Dear Trainer: Which Is Better Dumbbells or Machines?

Shana Verstegen
by Shana Verstegen
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Trainers frequently get asked, “Which is better, dumbbells or machines?” and the answer is not as cut and dry as you may think. Let’s examine a few aspects of each that are worth considering before you make your decision.


There is no doubt machines require less training, thought and assistance once mastered. To somebody new to fitness this can be very appealing! The machines are all labeled with photos and instructions and some even have a link to a video demonstration. Once you know your settings, you simply have a seat, select your weight, and off you go.

Dumbbells, on the other hand, take a bit of training to master the coordination and proper movement patterns of some of the more complicated compound exercises. They require more thought and focus as various parts of the body need to move together and stabilize the weight, which isn’t a bad thing and definitely gets easier over time.


For overall functional strength dumbbells and free weights cannot be beat. More motor units need to fire to move a free weight through space. However, it can be argued that an overall greater force can be applied in a machine set-up due to the fact that the body is already in a stable and, for the most part, safe position.

In short, heavier loads can be placed on specific muscle groups in a single plane of motion with machines, while more muscle fibers and greater overall strength can be gained with the use of dumbbells and free weights.


Upon first look, it would seem machines are safer. There is no fear of weights dropping on a user’s head or feet, and the “proper” range of motion is already built into the machine. If too much weight is selected on a machine, the weight will just fall back down onto the stack, no spotter necessary. Conversely, a machine keeps you in a fixed range of motion, which may not be ideal for all body types. Dumbbells and free weights allow the lifter to move through space as their joints intended, usually in several planes of motion.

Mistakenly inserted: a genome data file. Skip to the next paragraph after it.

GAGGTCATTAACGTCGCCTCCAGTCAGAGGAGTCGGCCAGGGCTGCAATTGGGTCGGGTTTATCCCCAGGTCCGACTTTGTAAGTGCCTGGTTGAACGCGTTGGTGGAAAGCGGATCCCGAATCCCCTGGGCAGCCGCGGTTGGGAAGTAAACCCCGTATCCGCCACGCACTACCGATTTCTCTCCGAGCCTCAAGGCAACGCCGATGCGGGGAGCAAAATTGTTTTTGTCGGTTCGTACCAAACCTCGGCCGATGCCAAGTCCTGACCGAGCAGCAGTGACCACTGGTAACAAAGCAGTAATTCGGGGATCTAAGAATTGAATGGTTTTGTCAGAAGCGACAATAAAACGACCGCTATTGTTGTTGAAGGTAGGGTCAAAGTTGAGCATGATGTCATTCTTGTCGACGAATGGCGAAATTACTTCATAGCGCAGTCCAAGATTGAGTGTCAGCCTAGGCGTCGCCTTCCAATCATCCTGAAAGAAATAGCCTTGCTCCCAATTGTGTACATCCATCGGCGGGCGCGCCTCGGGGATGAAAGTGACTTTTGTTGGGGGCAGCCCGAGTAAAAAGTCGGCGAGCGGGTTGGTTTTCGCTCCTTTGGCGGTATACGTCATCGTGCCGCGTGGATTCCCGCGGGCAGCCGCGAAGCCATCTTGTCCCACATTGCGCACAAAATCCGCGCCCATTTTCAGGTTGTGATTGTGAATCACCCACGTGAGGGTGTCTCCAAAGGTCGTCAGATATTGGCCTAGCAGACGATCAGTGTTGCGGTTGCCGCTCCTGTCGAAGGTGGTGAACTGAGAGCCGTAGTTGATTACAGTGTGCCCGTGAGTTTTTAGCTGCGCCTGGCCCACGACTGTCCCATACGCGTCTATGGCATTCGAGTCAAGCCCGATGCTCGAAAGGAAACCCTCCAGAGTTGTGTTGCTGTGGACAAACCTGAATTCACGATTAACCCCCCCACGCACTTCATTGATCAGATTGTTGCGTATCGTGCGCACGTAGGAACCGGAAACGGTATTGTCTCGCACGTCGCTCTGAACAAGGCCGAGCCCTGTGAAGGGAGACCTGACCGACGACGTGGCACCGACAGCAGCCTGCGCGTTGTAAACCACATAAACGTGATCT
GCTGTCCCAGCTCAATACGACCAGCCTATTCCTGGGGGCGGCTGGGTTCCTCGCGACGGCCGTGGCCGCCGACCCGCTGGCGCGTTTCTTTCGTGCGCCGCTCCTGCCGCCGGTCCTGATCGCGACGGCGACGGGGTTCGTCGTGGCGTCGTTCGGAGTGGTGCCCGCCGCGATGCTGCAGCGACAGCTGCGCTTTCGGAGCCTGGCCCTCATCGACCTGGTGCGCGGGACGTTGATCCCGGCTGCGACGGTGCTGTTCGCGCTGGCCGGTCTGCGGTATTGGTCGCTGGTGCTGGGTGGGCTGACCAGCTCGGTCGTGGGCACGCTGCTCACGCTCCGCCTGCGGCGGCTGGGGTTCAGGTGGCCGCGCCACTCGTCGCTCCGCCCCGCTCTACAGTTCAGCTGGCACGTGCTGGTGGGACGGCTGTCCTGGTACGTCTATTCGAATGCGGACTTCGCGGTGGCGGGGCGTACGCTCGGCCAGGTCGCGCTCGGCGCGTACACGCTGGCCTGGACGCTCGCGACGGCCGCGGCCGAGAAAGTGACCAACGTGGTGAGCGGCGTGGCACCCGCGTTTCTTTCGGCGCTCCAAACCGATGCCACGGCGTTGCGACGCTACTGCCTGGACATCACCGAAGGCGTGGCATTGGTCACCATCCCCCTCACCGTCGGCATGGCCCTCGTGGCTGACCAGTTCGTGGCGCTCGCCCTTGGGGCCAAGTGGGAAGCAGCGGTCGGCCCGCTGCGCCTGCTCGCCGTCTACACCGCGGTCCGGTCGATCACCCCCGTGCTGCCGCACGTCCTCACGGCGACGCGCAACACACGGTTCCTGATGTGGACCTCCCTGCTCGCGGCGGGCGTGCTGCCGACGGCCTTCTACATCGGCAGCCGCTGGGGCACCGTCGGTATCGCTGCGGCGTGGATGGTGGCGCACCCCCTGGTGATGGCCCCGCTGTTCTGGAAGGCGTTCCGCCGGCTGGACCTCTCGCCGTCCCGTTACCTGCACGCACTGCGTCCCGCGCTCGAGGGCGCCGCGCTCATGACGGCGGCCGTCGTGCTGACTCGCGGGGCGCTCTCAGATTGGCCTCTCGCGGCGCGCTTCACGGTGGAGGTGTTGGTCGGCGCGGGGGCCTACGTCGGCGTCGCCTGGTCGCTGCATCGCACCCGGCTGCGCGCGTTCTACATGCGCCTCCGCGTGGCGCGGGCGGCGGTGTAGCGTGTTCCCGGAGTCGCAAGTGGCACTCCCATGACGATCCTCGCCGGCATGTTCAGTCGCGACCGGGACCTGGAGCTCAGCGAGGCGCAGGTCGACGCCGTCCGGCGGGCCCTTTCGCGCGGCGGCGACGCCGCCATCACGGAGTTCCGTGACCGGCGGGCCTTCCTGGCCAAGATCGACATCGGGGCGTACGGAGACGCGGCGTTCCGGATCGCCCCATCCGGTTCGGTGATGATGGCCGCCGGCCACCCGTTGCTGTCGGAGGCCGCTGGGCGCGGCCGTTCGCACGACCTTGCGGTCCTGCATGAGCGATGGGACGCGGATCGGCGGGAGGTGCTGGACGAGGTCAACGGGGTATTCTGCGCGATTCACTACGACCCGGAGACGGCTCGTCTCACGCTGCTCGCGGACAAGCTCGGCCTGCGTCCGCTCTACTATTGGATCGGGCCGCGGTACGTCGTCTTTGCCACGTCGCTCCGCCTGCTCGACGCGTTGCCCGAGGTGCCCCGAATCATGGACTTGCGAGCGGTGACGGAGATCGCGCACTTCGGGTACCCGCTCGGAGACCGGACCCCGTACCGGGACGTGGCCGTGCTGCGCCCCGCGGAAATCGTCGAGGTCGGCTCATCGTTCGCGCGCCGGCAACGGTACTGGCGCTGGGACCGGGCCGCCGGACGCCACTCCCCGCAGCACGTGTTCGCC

The definition of functional training is how “functional” (or usable) that particular activity is in relation to a person’s life activities and sports.

Coach Rich Hesketh of DECAMAN Athletics has always had a fondness for dumbbells: “Dumbbells provide versatility to challenge athleticism in multiple planes of movement, instead of being strapped into a machine with limited movement and range of motion. Strength training should be considered in a holistic approach. Weight load must challenge balance, coordination and joint stability to improve integrated movements from the ground up. Dumbbells are the perfect tool to create a challenging and dynamic training program.”

[perfectpullquote align=”full” cite=”” link=”” color=”HEX 0073bb” class=”” size=””] When one masters basic dumbbell exercises they have the world at their hands for exercise opportunities!  [/perfectpullquote]

Dumbbells are also a tool that can be found in almost every training facility, from high-level gyms to the smallest hotel workout room. When one masters basic dumbbell exercises they have the world at their hands for exercise opportunities!


So which is better? IDEA World Trainer of the Year and owner of Fitness Quest 10 Todd Durkin hits the nail on the head: “Instead of choosing which one is better, bottom line is that one who is committed to a full-time strength and conditioning program may very well benefit from both machines and free weights.”

About the Author

Shana Verstegen
Shana Verstegen

Shana is a TRX and American Council on exercise master instructor and a six-time world champion lumberjack athlete. She holds a degree in Kinesiology
- Exercise Science from the University of Wisconsin, Madison and is a certified personal trainer through ACE, NASM and NFPT. An energetic and personable speaker, she is also the National spokesperson for the Huntington’s Disease Society of America.


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